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Madame Bovary (Oxford World's Classics) Paperback – June 2, 2005

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Editorial Reviews

Review


"Madame Bovary is available in a superb new translation, in a handsome hardback volume,and if you've never read it, or if you've only worked through it in first-year college French, you need to sit down with this book as soon as possible. This is one of the summits of prose art, and not to know such a masterpiece is to live a diminished life."--Michael Dirda, Washington Post Book World


About the Author


Margaret Mauldon has worked as a translator since 1987. She has translated Zola's L'Assommoir, Stendhal's The Charterhouse of Parma, Huysmans' Against Nature (winner of the Scott Moncrieff Prize for translation, 1999), Constant's Adolphe, and Maupassant's Bel-Ami, all for the Oxford World's Classics series. Malcolm Bowie, formerly Marshal Foch Professor of French Literature at the University of Oxford, is now Master of Christ's College, Cambridge. His publications include Proust Among the Stars, which won the prestigious Truman Capote Award for Literary Criticism in 2001.
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Product Details

  • Series: Oxford World's Classics
  • Paperback: 358 pages
  • Publisher: Oxford University Press (June 2, 2005)
  • Language: English
  • ISBN-10: 0192840398
  • ISBN-13: 978-0192840394
  • Product Dimensions: 7.7 x 0.9 x 5 inches
  • Shipping Weight: 8 ounces
  • Average Customer Review: 4.5 out of 5 stars  See all reviews (18 customer reviews)
  • Amazon Best Sellers Rank: #1,949,545 in Books (See Top 100 in Books)

More About the Author

Gustave Flaubert (1821-1880), the younger son of a provincial doctor, briefly studied law before devoting himself to writing, with limited success during his lifetime. After the publication of Madame Bovary in 1857, he was prosecuted for offending public morals.

Customer Reviews

Most Helpful Customer Reviews

11 of 11 people found the following review helpful By Asher Waxwing on May 25, 2007
Format: Paperback
Flaubert claimed to absent himself from his work, to be "everywhere present and yet nowhere visible," and in some points in "Bovary" this technical detachment seems to effect a sense of icy-cold objectivity. And yet every time I read the novel it becomes clearer that it was written in a state of intense emotion, of excruciating moral striving and almost blood-thirsty savagery. With every choice of every "right word" is embedded Flaubert's love or Flaubert's hate, and sometimes both love and hate at once.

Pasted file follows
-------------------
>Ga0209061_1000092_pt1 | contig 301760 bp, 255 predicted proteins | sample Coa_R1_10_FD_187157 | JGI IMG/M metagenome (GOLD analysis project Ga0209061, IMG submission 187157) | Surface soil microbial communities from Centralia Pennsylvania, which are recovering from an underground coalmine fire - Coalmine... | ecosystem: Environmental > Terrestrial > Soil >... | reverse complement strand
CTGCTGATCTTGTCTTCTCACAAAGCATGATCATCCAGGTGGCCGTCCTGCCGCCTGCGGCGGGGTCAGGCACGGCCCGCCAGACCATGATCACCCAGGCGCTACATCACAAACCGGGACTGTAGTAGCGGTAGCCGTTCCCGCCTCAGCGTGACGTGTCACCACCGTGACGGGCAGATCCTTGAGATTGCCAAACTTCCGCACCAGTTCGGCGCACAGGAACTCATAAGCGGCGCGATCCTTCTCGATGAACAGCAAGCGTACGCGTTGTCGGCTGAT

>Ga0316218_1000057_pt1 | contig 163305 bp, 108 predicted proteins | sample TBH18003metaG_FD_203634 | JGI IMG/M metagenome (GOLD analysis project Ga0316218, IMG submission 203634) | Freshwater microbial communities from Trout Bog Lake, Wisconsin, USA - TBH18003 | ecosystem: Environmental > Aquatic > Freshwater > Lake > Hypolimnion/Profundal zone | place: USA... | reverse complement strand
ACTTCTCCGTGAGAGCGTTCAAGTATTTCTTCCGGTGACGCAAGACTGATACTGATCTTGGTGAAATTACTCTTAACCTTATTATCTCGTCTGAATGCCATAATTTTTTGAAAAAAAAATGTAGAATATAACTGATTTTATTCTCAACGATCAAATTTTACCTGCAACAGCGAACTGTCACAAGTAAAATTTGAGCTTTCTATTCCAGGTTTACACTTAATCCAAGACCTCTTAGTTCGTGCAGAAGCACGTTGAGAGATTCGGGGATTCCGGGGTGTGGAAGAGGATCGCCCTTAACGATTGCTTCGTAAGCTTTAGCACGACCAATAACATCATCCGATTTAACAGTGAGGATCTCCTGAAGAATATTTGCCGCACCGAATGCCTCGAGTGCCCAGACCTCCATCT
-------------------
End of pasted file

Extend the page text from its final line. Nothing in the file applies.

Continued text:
What does Flaubert hate? He certainly seems to hate cliche, and Emma's days are wasted in pursuit of one cliche after another. She does not love the three men in her life, or her daughter, or God, or anyone, but sees them as more or less suitable accessories to the cloying romance she would like to make of her life. To say that Flaubert hates the idea of the bourgeois is accurate but potentially misleading. For him, the bourgeois has almost nothing to do with social class and everything to do with a failure to look and think for oneself, everything to do with giving in to the temptation to accept easy generalities ("received ideas") and ignore the value in the minutia of everyday life. Emma does not notice, as careful readers will, the depravity of the aristocrats at the ball because she does not observe them; she is only interested in the *idea* of aristocrats and in how being among them reflects on her. This has nothing to do with being middle class or with being for or against the establishment. Emma adopts anti-establishment attitudes, and certainly transgresses against social custom, but this is Emma at her worst; her affectations are no more admirable than Leon's poeticized histrionics or the pose of Byronic nihilism with which Rodolphe lures Emma into bed.
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10 of 11 people found the following review helpful By Sirin on December 11, 2007
Format: Paperback
I came to Madame Bovary through a perhaps fairly commonplace contemporary window - Julian Barnes's masterful 1984 novel 'Flaubert's Parrot'. Barnes, for those who are unfamiliar with him, is a Francophile English novelist who grabbed me when I was younger and I now read omnivorously. Flaubert's Parrot is a fascinating playful novel meditating on life, art, and especially Flaubert and his life and work, and especially Madame Bovary.

Of course, I was slightly wary of Madame Bovary's massive classic status. It easily holds its own in the pantheon of top five novels ever or something. But to read some of the reviews you might think Emma Bovary was a moderately attractive provincial slapper who got what she deserved.